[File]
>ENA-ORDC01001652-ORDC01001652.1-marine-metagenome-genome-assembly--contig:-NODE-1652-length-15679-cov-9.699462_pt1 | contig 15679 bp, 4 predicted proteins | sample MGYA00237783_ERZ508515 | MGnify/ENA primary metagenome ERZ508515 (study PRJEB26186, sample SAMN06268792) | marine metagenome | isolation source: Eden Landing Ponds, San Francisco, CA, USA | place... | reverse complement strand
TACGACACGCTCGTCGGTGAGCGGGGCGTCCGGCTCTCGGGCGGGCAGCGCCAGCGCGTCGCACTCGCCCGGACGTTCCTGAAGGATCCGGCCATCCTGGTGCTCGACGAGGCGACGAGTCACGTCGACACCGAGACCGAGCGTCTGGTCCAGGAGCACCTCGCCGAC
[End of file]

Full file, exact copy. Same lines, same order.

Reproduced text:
>ENA-ORDC01001652-ORDC01001652.1-marine-metagenome-genome-assembly--contig:-NODE-1652-length-15679-cov-9.699462_pt1 | contig 15679 bp, 4 predicted proteins | sample MGYA00237783_ERZ508515 | MGnify/ENA primary metagenome ERZ508515 (study PRJEB26186, sample SAMN06268792) | marine metagenome | isolation source: Eden Landing Ponds, San Francisco, CA, USA | place... | reverse complement strand
TACGACACGCTCGTCGGTGAGCGGGGCGTCCGGCTCTCGGGCGGGCAGCGCCAGCGCGTCGCACTCGCCCGGACGTTCCTGAAGGATCCGGCCATCCTGGTGCTCGACGAGGCGACGAGTCACGTCGACACCGAGACCGAGCGTCTGGTCCAGGAGCACCTCGCCGAC